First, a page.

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Photo 102: A Not-So-Quick Lesson in Vocabulary

I’m not a professional photographer and would never claim to be one. But chances are you aren’t one either. But maybe you want to get better at making images, and you don’t know where to start. This is for you, fam.

Because I have realistic expectations, I know you probably didn’t look up all those photography terms from the last time I moonlighted as a photographer on the BOF blog. That’s okay. I wouldn’t do extra homework, either. After all, I didn’t graduate from a fancy college just to do more homework after getting a degree.

So here’s a quick-and-dirty, super simplified breakdown of these terms, which I think are the most important and relevant to your understanding of how photography works on a technical level.


An exposure refers to how much light is captured. This is important because with our newfangled fancy camera, we have a finer degree of control over exposure. Now, exposures are very much a Goldilocks-type situation. You can underexpose — that means the photo is darker, more shadowy; or overexpose — that means the photo is brighter and tends to be washed out. While you can under- or overexpose for creative effect, generally speaking, you want a proper exposure that’s right in the middle. Think about it. If a photo is super dark, you can’t see anything in it. Same story if it’s washed out and bright. And if you can’t see anything in the photo, what was the point of taking it?


There are three primary means by which we can control exposures. They are shutter speed, aperture, and ISO.

SHUTTER SPEED refers to the amount of time a camera’s sensor (where the film would be in an old-school camera) is exposed to the scene. The longer the shutter is open, the more light comes in.

APERTURE is the size of the hole letting that light in. These are indicated in f-stops. The smaller the f-stop number, the bigger the hole. For instance, at f/1.8, the aperture is much wider than at f/16.

ISO is the sensitivity of a camera’s sensor to light. It used to correspond to the specific chemical makeup of film, but nowadays, it’s kind of an arbitrary indicator on digital cameras. The usage convention remains the same, however. The lower the ISO number, the less sensitive. For example, ISO200 will not pick up as much light as ISO800.

Now, I wish I could just leave you with this already-overwhelming brain dump, but the fact is there are secondary considerations for each factor here.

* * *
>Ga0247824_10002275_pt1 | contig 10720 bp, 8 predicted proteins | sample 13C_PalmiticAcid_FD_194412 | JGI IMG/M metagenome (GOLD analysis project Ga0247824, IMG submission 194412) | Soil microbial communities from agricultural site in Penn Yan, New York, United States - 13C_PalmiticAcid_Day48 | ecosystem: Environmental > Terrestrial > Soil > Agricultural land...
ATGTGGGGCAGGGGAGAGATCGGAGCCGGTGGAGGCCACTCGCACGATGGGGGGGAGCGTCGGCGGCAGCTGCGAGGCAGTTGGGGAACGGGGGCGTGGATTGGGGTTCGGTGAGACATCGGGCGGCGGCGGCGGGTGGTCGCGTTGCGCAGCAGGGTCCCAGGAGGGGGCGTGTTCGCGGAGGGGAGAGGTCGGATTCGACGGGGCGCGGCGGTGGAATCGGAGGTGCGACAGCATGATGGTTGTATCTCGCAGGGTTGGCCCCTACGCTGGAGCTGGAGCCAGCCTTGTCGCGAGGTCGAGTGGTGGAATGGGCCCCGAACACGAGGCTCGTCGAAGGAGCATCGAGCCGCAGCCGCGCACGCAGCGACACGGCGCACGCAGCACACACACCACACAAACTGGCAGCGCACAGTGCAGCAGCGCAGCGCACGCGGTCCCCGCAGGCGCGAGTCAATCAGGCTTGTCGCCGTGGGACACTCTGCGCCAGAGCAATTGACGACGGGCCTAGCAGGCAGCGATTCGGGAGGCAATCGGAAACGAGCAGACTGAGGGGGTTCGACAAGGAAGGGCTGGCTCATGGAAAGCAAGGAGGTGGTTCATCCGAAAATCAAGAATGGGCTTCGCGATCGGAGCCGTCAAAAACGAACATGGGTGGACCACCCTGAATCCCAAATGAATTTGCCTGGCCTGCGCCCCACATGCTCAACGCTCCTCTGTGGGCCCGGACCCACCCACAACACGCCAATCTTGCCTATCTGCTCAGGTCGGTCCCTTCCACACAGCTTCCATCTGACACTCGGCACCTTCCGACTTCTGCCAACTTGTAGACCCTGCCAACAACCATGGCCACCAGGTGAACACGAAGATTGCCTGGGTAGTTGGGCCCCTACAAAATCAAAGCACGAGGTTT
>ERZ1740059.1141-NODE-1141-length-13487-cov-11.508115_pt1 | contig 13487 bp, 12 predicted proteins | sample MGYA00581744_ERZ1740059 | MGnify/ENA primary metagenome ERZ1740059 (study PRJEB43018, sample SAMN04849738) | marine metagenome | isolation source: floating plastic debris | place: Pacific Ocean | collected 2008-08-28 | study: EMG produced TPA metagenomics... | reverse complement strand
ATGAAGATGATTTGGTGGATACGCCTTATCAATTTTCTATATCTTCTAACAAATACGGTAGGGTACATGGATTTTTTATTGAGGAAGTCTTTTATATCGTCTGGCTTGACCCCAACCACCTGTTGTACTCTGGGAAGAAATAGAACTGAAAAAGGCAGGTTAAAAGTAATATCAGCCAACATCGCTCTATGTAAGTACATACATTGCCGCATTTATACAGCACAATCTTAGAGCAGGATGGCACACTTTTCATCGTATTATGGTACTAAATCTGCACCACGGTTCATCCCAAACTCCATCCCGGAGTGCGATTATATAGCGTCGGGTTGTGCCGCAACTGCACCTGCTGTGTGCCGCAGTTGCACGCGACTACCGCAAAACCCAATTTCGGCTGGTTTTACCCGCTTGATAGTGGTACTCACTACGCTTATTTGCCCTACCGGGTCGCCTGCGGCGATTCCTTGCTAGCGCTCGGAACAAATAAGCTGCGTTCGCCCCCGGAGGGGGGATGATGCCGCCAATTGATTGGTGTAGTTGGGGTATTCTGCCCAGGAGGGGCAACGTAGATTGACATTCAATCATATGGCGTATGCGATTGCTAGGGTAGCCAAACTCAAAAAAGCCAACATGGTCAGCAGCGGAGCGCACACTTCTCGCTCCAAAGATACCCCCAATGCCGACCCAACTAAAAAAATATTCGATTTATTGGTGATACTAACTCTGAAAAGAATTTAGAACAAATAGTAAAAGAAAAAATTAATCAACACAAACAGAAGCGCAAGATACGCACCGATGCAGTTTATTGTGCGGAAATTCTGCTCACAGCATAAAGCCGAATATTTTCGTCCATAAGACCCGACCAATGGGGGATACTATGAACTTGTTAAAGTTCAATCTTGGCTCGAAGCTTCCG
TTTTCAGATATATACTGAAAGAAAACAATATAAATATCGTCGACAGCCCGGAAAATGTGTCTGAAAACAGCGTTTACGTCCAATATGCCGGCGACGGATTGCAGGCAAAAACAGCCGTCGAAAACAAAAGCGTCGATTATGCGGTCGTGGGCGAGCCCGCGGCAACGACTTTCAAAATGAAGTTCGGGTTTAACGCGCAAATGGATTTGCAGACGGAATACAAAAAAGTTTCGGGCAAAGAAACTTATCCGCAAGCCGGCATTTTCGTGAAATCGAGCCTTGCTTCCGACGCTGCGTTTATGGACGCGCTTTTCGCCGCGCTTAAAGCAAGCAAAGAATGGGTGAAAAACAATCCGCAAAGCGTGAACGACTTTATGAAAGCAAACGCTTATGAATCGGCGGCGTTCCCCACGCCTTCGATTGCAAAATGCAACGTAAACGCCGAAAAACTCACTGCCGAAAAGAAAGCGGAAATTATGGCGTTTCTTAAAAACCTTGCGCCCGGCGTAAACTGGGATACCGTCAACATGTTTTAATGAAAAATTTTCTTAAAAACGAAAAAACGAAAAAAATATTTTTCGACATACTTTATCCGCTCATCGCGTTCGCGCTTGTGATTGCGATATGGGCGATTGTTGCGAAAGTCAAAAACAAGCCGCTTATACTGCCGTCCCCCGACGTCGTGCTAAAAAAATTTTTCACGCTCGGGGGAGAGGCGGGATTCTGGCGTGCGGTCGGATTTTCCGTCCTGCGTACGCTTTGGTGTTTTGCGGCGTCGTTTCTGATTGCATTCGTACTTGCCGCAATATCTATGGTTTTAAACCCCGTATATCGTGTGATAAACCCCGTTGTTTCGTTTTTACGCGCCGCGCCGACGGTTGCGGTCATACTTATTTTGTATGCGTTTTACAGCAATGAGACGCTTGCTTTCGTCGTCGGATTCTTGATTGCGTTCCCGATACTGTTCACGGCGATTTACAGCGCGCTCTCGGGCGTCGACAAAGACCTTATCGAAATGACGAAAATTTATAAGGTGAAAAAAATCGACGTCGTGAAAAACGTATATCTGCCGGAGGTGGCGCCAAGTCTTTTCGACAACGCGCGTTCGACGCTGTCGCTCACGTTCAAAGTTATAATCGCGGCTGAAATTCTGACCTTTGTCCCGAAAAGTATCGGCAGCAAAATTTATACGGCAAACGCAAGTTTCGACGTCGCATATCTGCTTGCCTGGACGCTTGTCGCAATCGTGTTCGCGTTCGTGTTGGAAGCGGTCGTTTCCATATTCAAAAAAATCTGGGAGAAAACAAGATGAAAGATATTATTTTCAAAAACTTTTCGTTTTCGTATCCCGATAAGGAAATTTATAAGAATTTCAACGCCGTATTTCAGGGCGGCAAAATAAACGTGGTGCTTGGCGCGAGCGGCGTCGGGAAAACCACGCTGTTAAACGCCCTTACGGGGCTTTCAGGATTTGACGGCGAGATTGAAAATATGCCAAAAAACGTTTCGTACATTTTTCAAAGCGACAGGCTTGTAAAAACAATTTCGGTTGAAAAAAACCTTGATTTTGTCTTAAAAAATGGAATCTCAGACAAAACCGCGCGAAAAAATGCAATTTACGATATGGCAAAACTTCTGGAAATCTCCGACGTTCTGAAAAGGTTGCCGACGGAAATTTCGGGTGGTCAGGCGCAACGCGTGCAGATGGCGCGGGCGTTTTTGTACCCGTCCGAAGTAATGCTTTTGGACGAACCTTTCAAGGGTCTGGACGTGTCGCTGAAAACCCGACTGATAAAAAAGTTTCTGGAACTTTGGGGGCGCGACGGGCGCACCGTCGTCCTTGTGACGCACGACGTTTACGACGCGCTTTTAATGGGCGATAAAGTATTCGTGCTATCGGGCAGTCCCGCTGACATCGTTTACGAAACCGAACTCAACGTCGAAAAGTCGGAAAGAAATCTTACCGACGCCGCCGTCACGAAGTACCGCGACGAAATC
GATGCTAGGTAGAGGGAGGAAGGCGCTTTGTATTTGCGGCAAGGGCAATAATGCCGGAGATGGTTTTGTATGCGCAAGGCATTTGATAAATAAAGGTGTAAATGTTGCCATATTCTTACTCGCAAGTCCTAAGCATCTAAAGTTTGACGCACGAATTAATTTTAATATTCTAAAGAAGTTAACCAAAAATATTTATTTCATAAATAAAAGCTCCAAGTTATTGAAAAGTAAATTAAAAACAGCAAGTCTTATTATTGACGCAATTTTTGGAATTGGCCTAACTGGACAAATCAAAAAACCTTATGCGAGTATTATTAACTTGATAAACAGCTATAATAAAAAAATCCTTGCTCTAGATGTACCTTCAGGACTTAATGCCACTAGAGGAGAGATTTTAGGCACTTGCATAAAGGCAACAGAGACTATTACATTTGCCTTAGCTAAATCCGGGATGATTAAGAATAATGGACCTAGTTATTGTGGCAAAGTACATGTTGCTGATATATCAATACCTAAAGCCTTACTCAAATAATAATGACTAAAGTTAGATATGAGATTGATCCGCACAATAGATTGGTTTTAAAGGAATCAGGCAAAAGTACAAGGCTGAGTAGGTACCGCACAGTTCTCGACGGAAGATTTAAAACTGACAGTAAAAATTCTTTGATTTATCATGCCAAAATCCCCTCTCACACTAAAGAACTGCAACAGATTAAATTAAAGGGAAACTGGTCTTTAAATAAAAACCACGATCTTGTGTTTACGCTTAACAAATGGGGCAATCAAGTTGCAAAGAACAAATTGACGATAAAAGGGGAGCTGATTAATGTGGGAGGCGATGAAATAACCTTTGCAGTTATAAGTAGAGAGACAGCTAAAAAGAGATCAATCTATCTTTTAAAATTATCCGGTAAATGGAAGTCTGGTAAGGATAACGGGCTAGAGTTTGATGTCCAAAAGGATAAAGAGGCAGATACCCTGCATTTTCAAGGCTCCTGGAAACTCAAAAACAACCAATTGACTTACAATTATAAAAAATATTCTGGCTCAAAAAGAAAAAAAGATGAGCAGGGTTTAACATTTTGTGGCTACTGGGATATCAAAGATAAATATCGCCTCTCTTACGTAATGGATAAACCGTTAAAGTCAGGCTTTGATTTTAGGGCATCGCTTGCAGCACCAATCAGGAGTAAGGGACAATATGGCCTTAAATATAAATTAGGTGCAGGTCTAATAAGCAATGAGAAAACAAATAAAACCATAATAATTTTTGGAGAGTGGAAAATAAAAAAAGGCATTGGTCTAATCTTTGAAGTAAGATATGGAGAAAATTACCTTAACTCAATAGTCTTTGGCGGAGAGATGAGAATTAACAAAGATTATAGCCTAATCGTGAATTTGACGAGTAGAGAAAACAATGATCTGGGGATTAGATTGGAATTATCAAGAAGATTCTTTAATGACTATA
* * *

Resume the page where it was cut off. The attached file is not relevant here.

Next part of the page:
Shutter speeds can affect how sharp an image is. Action/movement + slow shutter speeds = blur. Conversely, a fast shutter speed can freeze motion in a photograph.

LEFT: 14mm, f/22, 10s, ISO200 — Notice how the shutter speed of 10s has resulted in blurry soccer players as they move around the field. The camera was placed on a tripod, so the soccer players are the only things in this frame moving relative to the camera.

RIGHT: 35mm, f/2, 1/850s, ISO200 — On the other hand, a shutter speed of 1/850s is fast enough to freeze action. This car is coming through the turn north of 50mph. However, notice how the wheel spokes are discernible, and how dirt clods are seemingly suspended in air.


Depth of field is basically how much of your scene is in focus. Shallow depth of field means very little of the scene is in focus. That can be desirable when you want to emphasize a subject and blur out the background. Conversely, if your DOF is too shallow, it’s possible not enough of your subject will be in focus. Your DOF is affected by aperture, as well as your relative distance from the subject. Lower f-stop number = shallower DOF; higher f-stop number = greater DOF. The further away from your subject, the more of it will be in focus for a given f-stop.

LEFT: 23mm, f/2, 1/900 — Because our aperture is set to f/2, we have a shallower depth of field. We are also extremely close to Lu, which further exaggerates this shallow DOF. In this example, only Lu’s nose is in focus. The rest of his face—his eyes, teeth, ears—are slightly blurry and out of focus. 

RIGHT: 27.7mm, f/8, 1/850 — In this image, the relative distance between camera and subject and higher f-stop number allows for more of the frame to appear in focus.


On lots of cameras, the trade-off for gaining light sensitivity via higher ISO is more digital noise. Noise can muddle a photo and introduce digital artifacts that alter an image’s sharpness and color reproduction. As a result, I try to keep ISO as low as possible for the given situation. That said, most modern cameras handle noise just fine, and this isn’t as big of a concern, especially for images that aren’t being reproduced at billboard scale.

LEFT: 42.5mm, f/8, ISO200 — This image is taken at the lowest possible ISO for a cleaner file.

RIGHT: 42.5mm, f/8, ISO12800 — Notice the image quality difference, especially in the out of focus areas where the red and beige meet. Instead of a smooth, creamy, out of focus area, the image looks prickly, grainy, and muddled.

For each photograph, shutter speed, aperture, and ISO are working in unison. You have to make choices based on what kind of photograph you want and what scenario you have before you.

I know this is a lot of technical information, and it can be hard to digest without seeing how it works IRL. That’s okay. You’re in luck, because the next time I show up on this blog, I’ll tell you what settings I actually use to navigate all this complexity.

Originally published on the [Brains on Fire blog] on October 3, 2016.